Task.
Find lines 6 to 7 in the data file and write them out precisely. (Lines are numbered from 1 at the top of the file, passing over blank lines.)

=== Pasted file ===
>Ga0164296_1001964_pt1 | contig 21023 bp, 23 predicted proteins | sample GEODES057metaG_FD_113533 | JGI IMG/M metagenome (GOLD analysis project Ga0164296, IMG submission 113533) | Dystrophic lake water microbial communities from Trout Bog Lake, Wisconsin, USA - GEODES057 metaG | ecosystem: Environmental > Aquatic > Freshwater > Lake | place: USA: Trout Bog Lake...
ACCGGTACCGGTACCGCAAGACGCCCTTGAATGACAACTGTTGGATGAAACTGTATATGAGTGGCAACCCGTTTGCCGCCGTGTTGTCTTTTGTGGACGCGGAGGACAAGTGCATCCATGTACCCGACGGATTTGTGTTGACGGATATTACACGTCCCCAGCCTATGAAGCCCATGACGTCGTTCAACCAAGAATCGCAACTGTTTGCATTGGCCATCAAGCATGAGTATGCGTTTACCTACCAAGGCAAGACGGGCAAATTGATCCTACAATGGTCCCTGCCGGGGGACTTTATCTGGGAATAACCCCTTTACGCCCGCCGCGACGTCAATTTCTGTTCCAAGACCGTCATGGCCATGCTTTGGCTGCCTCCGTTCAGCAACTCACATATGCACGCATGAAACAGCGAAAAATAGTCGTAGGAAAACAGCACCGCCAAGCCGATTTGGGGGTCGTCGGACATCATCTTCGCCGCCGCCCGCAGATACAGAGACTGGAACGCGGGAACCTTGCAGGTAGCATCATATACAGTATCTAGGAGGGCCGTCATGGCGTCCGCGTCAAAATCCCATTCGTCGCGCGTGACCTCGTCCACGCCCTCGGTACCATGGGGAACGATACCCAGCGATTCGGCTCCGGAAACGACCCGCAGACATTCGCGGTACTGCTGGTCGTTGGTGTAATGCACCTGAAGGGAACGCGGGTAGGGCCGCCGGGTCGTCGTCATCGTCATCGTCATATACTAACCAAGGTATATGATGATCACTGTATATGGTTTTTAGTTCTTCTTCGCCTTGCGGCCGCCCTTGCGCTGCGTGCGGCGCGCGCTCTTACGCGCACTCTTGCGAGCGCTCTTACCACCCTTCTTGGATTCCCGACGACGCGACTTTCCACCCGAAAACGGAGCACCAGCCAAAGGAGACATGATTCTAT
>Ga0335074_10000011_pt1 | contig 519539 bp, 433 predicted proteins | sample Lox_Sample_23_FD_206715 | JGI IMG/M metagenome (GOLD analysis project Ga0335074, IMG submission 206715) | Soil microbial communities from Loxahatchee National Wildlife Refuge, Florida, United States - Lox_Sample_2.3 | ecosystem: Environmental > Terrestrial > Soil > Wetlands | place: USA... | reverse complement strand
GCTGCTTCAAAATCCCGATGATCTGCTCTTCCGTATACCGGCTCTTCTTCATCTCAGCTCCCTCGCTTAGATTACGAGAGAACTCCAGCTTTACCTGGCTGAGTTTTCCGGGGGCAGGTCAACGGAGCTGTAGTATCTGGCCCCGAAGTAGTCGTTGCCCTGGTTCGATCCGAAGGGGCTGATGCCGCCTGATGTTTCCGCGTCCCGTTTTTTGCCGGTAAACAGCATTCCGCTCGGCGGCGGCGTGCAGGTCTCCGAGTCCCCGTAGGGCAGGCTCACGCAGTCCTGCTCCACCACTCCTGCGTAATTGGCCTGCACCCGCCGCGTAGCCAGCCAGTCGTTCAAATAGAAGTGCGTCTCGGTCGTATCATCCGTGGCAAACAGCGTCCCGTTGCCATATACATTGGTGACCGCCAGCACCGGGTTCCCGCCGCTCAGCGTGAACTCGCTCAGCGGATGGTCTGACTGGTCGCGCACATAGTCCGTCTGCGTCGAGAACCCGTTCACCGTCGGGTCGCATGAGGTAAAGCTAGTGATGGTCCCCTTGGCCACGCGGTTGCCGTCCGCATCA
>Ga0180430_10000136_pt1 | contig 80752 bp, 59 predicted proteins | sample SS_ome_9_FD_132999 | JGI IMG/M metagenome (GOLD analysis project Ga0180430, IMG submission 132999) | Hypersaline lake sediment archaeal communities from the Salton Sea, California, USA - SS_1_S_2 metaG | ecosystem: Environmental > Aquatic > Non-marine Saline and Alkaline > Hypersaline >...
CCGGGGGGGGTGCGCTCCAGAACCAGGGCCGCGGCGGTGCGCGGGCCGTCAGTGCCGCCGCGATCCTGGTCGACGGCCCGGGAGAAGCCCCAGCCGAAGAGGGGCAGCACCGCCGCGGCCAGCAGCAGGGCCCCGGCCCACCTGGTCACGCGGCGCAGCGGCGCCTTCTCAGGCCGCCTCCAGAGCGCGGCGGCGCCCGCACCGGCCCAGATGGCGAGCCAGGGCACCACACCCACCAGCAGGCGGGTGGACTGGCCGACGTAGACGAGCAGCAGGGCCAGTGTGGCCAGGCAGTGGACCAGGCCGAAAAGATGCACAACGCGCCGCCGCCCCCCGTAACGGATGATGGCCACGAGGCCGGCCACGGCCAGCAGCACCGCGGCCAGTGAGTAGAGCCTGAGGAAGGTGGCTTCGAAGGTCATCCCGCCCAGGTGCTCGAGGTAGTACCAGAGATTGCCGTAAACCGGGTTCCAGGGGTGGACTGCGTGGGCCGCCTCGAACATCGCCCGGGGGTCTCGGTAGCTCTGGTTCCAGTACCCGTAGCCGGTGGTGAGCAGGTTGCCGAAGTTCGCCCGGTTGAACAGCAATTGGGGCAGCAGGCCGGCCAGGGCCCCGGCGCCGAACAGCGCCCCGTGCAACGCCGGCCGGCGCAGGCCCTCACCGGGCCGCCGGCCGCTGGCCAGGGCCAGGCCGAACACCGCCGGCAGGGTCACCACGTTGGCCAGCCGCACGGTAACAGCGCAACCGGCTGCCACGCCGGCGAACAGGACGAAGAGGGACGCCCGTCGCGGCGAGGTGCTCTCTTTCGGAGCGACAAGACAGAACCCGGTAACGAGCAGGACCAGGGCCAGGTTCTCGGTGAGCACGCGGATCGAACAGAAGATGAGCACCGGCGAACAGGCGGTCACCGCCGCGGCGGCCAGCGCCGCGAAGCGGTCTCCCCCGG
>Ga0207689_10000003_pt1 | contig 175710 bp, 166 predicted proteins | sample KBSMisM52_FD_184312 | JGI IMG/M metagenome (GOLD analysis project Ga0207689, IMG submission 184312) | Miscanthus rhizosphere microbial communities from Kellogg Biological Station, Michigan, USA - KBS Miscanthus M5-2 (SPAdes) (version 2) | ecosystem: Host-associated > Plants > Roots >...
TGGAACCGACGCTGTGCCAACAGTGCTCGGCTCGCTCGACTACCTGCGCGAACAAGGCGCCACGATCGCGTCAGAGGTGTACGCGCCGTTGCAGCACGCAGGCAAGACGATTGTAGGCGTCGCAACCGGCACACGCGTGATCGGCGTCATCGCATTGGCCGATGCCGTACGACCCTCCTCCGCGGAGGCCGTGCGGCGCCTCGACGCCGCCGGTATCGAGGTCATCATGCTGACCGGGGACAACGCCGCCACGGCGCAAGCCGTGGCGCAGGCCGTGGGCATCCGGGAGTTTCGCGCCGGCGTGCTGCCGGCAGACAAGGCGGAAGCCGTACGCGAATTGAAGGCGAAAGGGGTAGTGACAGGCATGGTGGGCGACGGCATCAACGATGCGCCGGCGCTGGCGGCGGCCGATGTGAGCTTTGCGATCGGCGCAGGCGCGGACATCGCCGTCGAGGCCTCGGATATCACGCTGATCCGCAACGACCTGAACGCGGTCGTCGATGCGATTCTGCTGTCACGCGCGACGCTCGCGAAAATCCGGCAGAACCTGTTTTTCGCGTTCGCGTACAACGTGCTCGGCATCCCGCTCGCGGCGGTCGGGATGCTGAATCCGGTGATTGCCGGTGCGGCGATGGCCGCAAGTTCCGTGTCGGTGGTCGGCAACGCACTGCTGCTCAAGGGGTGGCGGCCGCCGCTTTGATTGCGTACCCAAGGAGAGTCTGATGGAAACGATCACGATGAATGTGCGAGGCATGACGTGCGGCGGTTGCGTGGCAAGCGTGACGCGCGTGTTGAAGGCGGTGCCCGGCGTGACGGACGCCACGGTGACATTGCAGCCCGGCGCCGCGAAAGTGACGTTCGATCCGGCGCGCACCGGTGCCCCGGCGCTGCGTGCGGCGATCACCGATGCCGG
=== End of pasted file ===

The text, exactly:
CCGGGGGGGGTGCGCTCCAGAACCAGGGCCGCGGCGGTGCGCGGGCCGTCAGTGCCGCCGCGATCCTGGTCGACGGCCCGGGAGAAGCCCCAGCCGAAGAGGGGCAGCACCGCCGCGGCCAGCAGCAGGGCCCCGGCCCACCTGGTCACGCGGCGCAGCGGCGCCTTCTCAGGCCGCCTCCAGAGCGCGGCGGCGCCCGCACCGGCCCAGATGGCGAGCCAGGGCACCACACCCACCAGCAGGCGGGTGGACTGGCCGACGTAGACGAGCAGCAGGGCCAGTGTGGCCAGGCAGTGGACCAGGCCGAAAAGATGCACAACGCGCCGCCGCCCCCCGTAACGGATGATGGCCACGAGGCCGGCCACGGCCAGCAGCACCGCGGCCAGTGAGTAGAGCCTGAGGAAGGTGGCTTCGAAGGTCATCCCGCCCAGGTGCTCGAGGTAGTACCAGAGATTGCCGTAAACCGGGTTCCAGGGGTGGACTGCGTGGGCCGCCTCGAACATCGCCCGGGGGTCTCGGTAGCTCTGGTTCCAGTACCCGTAGCCGGTGGTGAGCAGGTTGCCGAAGTTCGCCCGGTTGAACAGCAATTGGGGCAGCAGGCCGGCCAGGGCCCCGGCGCCGAACAGCGCCCCGTGCAACGCCGGCCGGCGCAGGCCCTCACCGGGCCGCCGGCCGCTGGCCAGGGCCAGGCCGAACACCGCCGGCAGGGTCACCACGTTGGCCAGCCGCACGGTAACAGCGCAACCGGCTGCCACGCCGGCGAACAGGACGAAGAGGGACGCCCGTCGCGGCGAGGTGCTCTCTTTCGGAGCGACAAGACAGAACCCGGTAACGAGCAGGACCAGGGCCAGGTTCTCGGTGAGCACGCGGATCGAACAGAAGATGAGCACCGGCGAACAGGCGGTCACCGCCGCGGCGGCCAGCGCCGCGAAGCGGTCTCCCCCGG
>Ga0207689_10000003_pt1 | contig 175710 bp, 166 predicted proteins | sample KBSMisM52_FD_184312 | JGI IMG/M metagenome (GOLD analysis project Ga0207689, IMG submission 184312) | Miscanthus rhizosphere microbial communities from Kellogg Biological Station, Michigan, USA - KBS Miscanthus M5-2 (SPAdes) (version 2) | ecosystem: Host-associated > Plants > Roots >...